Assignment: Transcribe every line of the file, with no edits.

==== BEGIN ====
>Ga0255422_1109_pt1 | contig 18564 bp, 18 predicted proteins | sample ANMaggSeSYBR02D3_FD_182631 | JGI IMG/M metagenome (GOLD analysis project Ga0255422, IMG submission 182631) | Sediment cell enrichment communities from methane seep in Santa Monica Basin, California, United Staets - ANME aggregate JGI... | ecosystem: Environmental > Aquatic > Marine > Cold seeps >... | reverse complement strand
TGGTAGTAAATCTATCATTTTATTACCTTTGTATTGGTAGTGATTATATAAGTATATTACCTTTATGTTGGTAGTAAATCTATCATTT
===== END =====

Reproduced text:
>Ga0255422_1109_pt1 | contig 18564 bp, 18 predicted proteins | sample ANMaggSeSYBR02D3_FD_182631 | JGI IMG/M metagenome (GOLD analysis project Ga0255422, IMG submission 182631) | Sediment cell enrichment communities from methane seep in Santa Monica Basin, California, United Staets - ANME aggregate JGI... | ecosystem: Environmental > Aquatic > Marine > Cold seeps >... | reverse complement strand
TGGTAGTAAATCTATCATTTTATTACCTTTGTATTGGTAGTGATTATATAAGTATATTACCTTTATGTTGGTAGTAAATCTATCATTT